My preferred method for adding food wastes to most systems is some form of “pocket feeding”. This simply involves creating a depression, adding the wastes, then covering well.

With a mature bin/bed and/or with really wet material, I’ll often add some dry bedding in the bottom of the hole first – but in this case, I don’t mind adding a bit more liquid to the bin given how recently it was set up. Another reason I’m not too concerned about adding this extra liquid is that I ended up adding a fairly thick layer of dry bedding over top of the composting zone. Maintaining this layer of bedding is a great way to keep the upper sides and underside of the lid fairly dry (and excess bin moisture absorbed) – thus discouraging any worm roaming. It’s also an easy way to ensure that new bedding materials are regularly getting mixed in with the food wastes, thus helping to keep things a lot more balanced over time.

As you can see below, I used regular shredded paper for my upper bedding layer. This may surprise some people since I often caution the use of this material as a worm bin bedding. It’s important to point out that I’m only really concerned with this approach when people want to use it as a primary bedding for their initial bin set-up. This type of paper (especially the bleached office paper) can contain chemicals that will irritate or harm the worms – plus it’s not really an ideal material for promoting air flow since it tends to clump together. Used in moderation once your system is already set up, however, should not create any issues.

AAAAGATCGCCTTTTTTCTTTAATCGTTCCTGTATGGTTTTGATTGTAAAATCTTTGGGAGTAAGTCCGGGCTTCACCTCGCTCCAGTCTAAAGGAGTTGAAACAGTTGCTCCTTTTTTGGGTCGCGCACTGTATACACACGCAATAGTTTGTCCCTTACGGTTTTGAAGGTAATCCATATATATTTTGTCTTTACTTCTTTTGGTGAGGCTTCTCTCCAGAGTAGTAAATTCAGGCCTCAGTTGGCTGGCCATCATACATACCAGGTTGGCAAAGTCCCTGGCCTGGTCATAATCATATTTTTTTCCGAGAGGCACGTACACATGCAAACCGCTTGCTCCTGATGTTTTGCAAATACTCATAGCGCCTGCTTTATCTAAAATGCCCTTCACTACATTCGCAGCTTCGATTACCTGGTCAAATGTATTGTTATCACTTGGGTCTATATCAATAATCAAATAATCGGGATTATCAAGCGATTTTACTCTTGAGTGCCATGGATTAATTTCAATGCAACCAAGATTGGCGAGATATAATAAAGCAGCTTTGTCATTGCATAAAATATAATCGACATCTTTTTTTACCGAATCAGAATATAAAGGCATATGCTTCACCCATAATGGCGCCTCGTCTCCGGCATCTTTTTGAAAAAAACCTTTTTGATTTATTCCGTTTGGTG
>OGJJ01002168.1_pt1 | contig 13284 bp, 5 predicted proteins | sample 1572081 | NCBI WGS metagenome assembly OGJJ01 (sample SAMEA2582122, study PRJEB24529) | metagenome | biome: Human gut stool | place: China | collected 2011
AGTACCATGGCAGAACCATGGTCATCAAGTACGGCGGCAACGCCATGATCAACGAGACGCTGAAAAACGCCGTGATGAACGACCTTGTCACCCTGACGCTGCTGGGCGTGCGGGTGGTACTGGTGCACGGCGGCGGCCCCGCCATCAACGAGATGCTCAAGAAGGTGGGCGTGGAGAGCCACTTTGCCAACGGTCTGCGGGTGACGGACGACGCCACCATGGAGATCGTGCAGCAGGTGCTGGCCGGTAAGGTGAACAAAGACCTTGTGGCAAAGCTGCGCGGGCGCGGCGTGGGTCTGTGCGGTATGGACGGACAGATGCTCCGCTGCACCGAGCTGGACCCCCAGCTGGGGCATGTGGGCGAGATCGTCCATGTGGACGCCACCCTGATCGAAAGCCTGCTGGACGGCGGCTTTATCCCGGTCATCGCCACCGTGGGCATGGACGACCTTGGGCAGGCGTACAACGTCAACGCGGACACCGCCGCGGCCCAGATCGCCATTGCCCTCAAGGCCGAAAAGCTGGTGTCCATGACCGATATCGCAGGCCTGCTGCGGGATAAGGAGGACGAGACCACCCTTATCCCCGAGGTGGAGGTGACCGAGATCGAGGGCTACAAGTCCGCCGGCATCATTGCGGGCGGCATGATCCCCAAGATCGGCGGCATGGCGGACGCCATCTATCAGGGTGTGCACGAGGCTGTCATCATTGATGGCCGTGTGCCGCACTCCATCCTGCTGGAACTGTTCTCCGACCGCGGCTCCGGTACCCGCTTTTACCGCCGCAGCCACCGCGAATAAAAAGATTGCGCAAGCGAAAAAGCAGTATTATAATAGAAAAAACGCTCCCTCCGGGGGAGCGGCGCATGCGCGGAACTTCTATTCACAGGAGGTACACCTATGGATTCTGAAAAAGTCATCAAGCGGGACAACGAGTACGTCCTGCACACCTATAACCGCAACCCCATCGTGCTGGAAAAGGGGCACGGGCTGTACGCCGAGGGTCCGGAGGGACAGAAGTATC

NOTE: If you DO ever want to use a lot of this material at once, my recommendation would be to soak and drain it multiple times before adding it to your bin (and again – remember to keep an eye on that pooling of water down in the bottom of the bin)

All in all, I am pretty happy with our progress thus far! I thought for sure that the fruit flies were going to be a real headache, so I’m glad to see that “problem” taken care of already. Hopefully the gnats will continue to decline over the next few weeks as well.

Stay tuned. Much more to come!

Previous Posts in Series
Plastic Worm Bin Follow-Along
Plastic Worm Bin-07-12-12
Plastic Worm Bin-07-23-12

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  1. You had me at M.P.F.F.E.S. . I love your posts Bentley

    • Marty
    • August 7, 2012

    Another option that I used for my MPFFES is recycled spice jars. It not only traps the small fruit flies but got some other big ones too. I “borrowed” the idea from a store where you could buy a system to remove fruit flies, it contained 2 small bottles and some secret solution to dissolve in warm water for $10. Better to spend the money and buy a bottle of apple cider vinegar and reuse these bottles, they will last longer

    • Paul from Winnipeg
    • August 13, 2012

    Very cool Bentley. Good timing too as I just harvested my bin and put the worms into fresh bedding mixed with lots of home made manure. If the worst happens I’m ready now.